Windows XP Isn't the Only Software Getting the Knife in 8 Weeks

Microsoft will call it quits not only on Windows XP in less than two months, but will also pull the plug on Office 2003 the same day.

By Gregg Keizer
Tue, February 11, 2014

Computerworld — Microsoft will call it quits not only on Windows XP in less than two months, but will also pull the plug on Office 2003 the same day.

After April 8, Office 2003, which debuted on Oct. 21, 2003, will no longer receive security updates, no matter which flavor of Windows it's running on.

Although Microsoft has made noise about ditching Windows XP, it has spoken infrequently about Office 2003's deadline. One of the few places on its website where it has talked about the latter's end-of-life, or EOL, is here.

"We're seeing the same kind of pockets as with XP," said Wes Miller, an analyst with Directions on Microsoft, of Office 2003 users in business. "A lot of people were on holding patterns with XP and didn't upgrade from Office 2003 to Office 2007."

Michael Silver of Gartner agreed. "There's a correlation between the success of Windows and the success of the Office that came out around it," he said. "Because of Vista, because of the timing, because of the costs, a lot of organizations skipped Office 2007."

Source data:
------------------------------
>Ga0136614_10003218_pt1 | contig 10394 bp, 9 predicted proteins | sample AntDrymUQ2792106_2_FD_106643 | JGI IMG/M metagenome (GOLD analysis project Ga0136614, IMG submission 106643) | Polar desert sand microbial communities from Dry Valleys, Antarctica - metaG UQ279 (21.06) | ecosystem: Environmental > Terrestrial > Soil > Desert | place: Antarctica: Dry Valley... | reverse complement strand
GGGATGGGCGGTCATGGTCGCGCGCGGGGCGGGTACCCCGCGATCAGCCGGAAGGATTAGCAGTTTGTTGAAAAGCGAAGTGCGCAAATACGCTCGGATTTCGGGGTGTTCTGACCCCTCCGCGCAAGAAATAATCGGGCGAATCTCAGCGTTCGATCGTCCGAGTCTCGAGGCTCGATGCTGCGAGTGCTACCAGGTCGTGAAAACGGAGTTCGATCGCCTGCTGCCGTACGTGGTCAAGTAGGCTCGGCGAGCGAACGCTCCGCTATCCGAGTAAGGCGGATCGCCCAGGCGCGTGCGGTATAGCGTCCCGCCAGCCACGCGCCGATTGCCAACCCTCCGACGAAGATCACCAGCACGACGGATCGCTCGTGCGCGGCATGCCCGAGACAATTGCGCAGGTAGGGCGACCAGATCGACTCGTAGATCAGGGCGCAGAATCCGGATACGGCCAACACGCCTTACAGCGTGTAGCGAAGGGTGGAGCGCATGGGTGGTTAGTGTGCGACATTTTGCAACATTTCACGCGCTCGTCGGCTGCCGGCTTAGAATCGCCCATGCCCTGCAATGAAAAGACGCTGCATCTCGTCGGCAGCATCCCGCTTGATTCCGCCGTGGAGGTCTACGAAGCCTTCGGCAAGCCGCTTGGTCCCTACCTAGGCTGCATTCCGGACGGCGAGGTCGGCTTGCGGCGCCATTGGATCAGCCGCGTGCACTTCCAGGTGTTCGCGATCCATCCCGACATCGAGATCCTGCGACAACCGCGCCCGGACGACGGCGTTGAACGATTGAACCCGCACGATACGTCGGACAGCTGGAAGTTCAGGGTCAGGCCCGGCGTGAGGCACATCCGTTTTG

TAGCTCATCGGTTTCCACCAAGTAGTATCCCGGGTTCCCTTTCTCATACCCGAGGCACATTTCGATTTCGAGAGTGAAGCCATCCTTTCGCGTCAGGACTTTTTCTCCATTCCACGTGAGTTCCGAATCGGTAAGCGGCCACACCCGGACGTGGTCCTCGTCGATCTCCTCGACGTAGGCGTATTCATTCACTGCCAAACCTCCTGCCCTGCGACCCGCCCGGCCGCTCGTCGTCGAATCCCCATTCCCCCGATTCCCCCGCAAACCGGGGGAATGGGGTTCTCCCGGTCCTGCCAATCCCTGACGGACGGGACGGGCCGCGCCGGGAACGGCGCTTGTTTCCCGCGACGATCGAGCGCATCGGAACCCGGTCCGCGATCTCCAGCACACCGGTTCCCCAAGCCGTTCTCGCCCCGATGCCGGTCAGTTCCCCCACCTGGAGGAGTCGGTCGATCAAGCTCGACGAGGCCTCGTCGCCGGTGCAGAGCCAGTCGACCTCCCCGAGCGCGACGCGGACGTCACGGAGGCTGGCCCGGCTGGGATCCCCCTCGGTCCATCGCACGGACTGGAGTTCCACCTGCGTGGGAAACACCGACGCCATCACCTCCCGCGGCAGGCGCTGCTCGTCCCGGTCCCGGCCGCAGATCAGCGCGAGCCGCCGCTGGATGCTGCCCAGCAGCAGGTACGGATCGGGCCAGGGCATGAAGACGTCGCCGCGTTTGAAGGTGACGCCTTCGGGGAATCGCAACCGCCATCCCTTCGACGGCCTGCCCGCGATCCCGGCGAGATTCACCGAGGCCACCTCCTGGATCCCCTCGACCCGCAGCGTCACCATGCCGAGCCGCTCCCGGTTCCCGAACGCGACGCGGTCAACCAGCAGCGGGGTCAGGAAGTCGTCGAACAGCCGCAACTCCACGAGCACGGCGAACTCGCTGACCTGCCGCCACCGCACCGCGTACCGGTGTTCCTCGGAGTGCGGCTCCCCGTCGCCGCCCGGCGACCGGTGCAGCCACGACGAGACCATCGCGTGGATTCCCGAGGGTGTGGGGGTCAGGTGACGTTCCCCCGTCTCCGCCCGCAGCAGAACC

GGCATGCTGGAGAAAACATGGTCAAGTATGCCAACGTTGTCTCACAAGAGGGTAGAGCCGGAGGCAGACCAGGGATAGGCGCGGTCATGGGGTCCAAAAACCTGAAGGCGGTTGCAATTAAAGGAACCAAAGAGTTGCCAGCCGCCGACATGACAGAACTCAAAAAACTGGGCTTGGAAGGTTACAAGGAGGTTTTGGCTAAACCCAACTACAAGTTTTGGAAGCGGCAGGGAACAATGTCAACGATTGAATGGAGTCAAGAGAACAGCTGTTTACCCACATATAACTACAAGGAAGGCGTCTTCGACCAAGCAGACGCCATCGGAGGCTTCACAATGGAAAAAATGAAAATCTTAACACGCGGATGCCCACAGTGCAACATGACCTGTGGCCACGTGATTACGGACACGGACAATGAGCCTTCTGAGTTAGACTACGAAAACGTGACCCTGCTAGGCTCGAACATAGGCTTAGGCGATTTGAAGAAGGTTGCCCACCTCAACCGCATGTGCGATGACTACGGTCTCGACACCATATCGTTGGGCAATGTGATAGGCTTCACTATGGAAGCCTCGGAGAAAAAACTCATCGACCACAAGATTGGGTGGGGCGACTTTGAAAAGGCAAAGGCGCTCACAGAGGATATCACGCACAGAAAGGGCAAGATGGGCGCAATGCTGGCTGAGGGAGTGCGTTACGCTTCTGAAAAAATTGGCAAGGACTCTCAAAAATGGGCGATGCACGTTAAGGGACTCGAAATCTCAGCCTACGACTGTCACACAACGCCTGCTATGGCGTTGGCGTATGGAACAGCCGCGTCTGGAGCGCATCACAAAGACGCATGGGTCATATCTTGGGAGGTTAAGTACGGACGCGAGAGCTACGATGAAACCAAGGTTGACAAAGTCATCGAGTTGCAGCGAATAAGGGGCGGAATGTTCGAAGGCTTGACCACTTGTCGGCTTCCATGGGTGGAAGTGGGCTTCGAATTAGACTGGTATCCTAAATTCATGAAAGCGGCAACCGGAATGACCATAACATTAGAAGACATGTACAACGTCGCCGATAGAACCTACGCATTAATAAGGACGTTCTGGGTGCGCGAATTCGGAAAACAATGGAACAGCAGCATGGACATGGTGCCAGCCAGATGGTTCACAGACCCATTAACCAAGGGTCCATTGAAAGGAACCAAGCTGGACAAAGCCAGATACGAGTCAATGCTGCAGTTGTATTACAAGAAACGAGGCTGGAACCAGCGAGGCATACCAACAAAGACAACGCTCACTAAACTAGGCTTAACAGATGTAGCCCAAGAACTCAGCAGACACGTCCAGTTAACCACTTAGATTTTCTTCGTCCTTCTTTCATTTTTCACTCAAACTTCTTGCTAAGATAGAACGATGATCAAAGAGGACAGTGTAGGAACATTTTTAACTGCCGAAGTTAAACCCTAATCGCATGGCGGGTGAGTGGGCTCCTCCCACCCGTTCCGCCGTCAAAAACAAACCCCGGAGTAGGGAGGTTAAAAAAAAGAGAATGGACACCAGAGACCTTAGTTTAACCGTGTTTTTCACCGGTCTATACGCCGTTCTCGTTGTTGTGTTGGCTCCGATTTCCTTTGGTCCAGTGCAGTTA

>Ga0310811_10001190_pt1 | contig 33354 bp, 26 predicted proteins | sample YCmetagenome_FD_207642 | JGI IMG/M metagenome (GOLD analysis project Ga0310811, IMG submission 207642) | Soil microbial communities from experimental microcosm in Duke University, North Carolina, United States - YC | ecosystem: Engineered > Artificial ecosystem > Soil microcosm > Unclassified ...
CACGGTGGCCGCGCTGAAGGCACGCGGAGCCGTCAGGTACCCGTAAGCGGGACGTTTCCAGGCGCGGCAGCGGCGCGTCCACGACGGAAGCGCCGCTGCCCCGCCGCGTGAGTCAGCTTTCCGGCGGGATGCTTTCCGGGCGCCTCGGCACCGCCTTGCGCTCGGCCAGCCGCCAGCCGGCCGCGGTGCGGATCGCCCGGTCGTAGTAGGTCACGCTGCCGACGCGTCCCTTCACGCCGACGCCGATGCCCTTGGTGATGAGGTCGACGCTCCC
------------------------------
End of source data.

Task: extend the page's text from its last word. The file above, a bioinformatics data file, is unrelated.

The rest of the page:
When companies began migrating from XP to Windows 7 -- a process that continues even as the former's retirement deadline looms -- they also migrated from Office 2003 to Office 2010, even though a newer version of the latter has been available for more than a year.

"You might say the same [about a correlation] about Windows 8 and Office 2013," Silver said, adding that uptake for Office 2013 has been slow in enterprises. "It's because so many organizations are still in the midst of their Windows 7 migration [that they've ignored Office 2103]. They didn't want to change that Windows 7-Office 2010 plan, and decided to continue that."

But Silver pegged the prevalence of Office 2003 as more than the pockets Miller portrayed. "It's probably in the 30% to 40% range," Silver said.

Office 2003's successor, Office 2007, was bypassed for another reason: Some customers detested its new "Ribbon"-style interface, which was championed by Julie Larson-Green, then with the Office engineering group but subsequently an important executive in the Windows 7 and Windows 8 teams. She is now head of the company's Devices and Studios, responsible for the Surface line of hardware.

The Ribbon-ized Office 2007, and its follow-ups, Office 2010 and Office 2013, have continued to earn scorn from some long-time users. But the initial criticism about the user interface (UI) change died down much more quickly than that aimed at Windows Vista, which launched around the same time as Office 2007, or the UI complaints aimed now at Windows 8.

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Originally published on www.computerworld.com. Click here to read the original story.
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